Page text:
One of them has strengthened enough to be named Tropical Cyclone Lua, while the other is still getting organized and is a tropical low pressure area. The unnamed storm is currently close enough to the coast to generate warnings, while Lua is not.
When NASA's Aqua satellite passed over northern Australia on March 12 at 1711 UTC and March 13 at 0539 UTC it captured two tropical disturbances close enough to appear on one image. Tropical Cyclone Lau in on the left side of the image and is in the Southern Indian Ocean, while System 96P is pictured right, and is in the Southern Pacific Ocean. Aqua captured an infrared image of both storms' cloud top temperatures using the Atmospheric Infrared Sounder (AIRS) instrument. AIRS data showed that the coldest (purple) cloud top temperatures (colder than -63F/-52.7C).
Credit: NASA/JPL, Ed Olsen
When NASA's Aqua satellite passed over northern Australia on March 12 at 1711 UTC and March 13 at 0539 UTC it captured the two tropical disturbances close enough to appear on one image. Tropical Cyclone Lau appears on the left side of both days of satellite imagery, while System 96P appears on the right side of the images. Lua is located in the Southern Indian Ocean, while System 96P is in the Southern Pacific Ocean. Both systems seemed to grow closer over the two days and both are affecting coastal areas in northern Australia on March 13.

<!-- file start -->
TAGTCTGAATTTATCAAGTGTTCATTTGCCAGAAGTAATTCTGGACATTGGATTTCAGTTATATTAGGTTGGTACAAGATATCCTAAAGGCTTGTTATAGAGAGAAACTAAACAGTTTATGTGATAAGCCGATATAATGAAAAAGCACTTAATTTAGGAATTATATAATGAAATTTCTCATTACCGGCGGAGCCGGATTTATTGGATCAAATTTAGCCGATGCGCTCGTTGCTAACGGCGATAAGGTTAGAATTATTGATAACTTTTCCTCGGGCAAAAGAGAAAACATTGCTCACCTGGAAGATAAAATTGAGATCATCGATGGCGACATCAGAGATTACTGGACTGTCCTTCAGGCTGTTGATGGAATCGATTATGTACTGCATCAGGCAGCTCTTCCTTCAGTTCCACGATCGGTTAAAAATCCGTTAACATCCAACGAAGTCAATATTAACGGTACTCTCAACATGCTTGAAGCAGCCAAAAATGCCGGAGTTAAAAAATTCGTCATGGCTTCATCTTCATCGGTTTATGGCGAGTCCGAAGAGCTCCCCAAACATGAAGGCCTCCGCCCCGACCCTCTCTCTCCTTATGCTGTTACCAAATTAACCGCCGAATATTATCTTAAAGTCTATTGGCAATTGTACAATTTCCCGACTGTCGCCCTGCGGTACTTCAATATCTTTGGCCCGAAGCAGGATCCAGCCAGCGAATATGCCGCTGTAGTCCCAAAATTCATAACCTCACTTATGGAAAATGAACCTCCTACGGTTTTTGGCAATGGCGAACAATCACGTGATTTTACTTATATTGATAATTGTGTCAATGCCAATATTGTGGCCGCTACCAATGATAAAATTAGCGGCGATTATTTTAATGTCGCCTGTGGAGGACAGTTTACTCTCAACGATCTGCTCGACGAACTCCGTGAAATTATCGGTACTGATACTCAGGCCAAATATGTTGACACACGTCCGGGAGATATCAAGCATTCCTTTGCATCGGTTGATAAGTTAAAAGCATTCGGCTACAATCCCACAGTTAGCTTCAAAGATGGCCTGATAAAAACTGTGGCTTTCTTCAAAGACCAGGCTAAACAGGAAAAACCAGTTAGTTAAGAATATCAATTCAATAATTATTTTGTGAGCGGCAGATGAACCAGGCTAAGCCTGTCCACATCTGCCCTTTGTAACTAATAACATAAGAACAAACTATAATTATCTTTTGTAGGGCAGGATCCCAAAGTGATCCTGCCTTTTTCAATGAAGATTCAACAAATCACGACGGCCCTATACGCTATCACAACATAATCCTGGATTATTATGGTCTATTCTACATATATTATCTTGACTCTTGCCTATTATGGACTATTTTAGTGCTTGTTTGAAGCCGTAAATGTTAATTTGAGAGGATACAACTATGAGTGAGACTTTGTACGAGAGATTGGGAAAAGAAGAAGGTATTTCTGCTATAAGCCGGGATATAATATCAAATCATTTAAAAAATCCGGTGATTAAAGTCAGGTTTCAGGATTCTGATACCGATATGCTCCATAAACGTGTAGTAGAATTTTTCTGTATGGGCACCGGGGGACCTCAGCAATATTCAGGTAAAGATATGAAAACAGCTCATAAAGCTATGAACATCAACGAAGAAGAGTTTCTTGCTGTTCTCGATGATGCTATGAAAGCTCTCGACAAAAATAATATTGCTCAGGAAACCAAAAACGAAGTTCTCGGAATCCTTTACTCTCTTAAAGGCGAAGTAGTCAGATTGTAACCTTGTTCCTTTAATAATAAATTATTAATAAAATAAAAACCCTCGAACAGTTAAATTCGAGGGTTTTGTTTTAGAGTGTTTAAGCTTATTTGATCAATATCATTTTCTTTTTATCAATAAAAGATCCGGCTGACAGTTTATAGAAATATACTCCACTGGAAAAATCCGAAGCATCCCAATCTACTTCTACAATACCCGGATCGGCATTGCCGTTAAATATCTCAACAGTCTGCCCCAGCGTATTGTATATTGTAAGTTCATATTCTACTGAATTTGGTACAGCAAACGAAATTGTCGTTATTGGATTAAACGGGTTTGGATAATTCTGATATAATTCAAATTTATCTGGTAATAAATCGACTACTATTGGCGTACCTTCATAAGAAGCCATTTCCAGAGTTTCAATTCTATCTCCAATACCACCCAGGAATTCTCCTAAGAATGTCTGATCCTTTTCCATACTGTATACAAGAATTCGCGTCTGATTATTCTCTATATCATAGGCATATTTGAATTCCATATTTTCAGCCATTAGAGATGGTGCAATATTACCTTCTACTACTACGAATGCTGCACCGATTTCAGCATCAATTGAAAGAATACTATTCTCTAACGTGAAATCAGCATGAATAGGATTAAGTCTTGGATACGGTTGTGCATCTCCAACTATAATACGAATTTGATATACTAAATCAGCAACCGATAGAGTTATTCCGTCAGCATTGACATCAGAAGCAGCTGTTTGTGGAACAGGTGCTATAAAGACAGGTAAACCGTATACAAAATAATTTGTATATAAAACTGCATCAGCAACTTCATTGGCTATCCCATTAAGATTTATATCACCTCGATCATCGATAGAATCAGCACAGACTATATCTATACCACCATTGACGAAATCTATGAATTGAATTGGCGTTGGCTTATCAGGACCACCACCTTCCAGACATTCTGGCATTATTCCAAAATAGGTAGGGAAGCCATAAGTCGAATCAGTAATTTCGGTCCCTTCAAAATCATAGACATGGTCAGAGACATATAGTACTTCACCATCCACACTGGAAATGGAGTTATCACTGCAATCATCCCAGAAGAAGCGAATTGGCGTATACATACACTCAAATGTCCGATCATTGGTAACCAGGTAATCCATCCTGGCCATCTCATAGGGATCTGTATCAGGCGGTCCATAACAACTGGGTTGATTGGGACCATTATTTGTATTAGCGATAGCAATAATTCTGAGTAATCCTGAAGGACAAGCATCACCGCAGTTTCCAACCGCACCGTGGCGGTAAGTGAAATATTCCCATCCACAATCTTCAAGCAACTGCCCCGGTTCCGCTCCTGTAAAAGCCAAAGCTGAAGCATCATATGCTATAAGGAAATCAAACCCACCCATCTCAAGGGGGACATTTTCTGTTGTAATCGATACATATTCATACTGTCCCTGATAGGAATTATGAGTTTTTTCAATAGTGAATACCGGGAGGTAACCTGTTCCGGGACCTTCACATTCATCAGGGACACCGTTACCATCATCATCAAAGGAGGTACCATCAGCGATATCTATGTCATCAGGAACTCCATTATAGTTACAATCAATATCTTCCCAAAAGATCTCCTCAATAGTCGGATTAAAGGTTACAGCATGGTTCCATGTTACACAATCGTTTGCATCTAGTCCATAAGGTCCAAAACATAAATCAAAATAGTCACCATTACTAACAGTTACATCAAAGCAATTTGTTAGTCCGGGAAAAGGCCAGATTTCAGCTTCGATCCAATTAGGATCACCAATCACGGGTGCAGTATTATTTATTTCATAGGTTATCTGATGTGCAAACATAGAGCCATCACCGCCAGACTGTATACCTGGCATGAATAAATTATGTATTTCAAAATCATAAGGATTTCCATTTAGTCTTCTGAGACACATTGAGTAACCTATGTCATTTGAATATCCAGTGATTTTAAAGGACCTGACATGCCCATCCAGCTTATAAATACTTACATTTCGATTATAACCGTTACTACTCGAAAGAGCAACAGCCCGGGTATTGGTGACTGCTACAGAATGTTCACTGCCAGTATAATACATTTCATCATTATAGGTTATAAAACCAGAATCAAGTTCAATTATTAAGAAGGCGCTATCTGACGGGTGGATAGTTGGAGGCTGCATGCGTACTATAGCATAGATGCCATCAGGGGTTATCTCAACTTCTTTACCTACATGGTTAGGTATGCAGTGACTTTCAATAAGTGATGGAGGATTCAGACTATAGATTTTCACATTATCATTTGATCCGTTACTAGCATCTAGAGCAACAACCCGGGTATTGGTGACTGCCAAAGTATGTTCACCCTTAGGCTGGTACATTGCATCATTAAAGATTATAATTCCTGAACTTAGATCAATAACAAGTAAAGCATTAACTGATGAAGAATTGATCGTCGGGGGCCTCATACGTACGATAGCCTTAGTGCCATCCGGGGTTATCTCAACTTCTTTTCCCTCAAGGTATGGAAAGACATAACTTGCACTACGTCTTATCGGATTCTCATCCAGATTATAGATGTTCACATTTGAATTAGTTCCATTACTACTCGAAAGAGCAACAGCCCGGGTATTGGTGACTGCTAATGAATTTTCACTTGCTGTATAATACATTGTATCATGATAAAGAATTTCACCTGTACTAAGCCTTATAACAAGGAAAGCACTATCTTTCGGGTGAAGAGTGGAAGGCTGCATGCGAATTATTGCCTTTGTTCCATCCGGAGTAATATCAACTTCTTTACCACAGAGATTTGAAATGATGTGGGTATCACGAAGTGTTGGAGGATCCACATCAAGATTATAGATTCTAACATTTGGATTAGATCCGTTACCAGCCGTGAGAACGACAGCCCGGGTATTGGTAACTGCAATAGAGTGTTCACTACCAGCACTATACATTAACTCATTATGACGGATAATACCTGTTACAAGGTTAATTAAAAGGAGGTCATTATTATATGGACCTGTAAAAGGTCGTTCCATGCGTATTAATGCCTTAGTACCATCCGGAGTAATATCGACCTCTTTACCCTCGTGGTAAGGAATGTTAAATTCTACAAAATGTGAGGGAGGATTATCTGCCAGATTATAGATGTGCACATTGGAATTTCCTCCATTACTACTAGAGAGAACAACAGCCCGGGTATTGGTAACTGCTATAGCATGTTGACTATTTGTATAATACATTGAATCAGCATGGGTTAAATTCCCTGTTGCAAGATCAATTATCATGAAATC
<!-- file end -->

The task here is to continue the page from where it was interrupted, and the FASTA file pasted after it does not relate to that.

Aqua captured an infrared image of both storms' cloud top temperatures using the Atmospheric Infrared Sounder (AIRS) instrument. AIRS data showed that the coldest cloud top temperatures were colder than -63F/-52.7C around the center of circulation in both systems.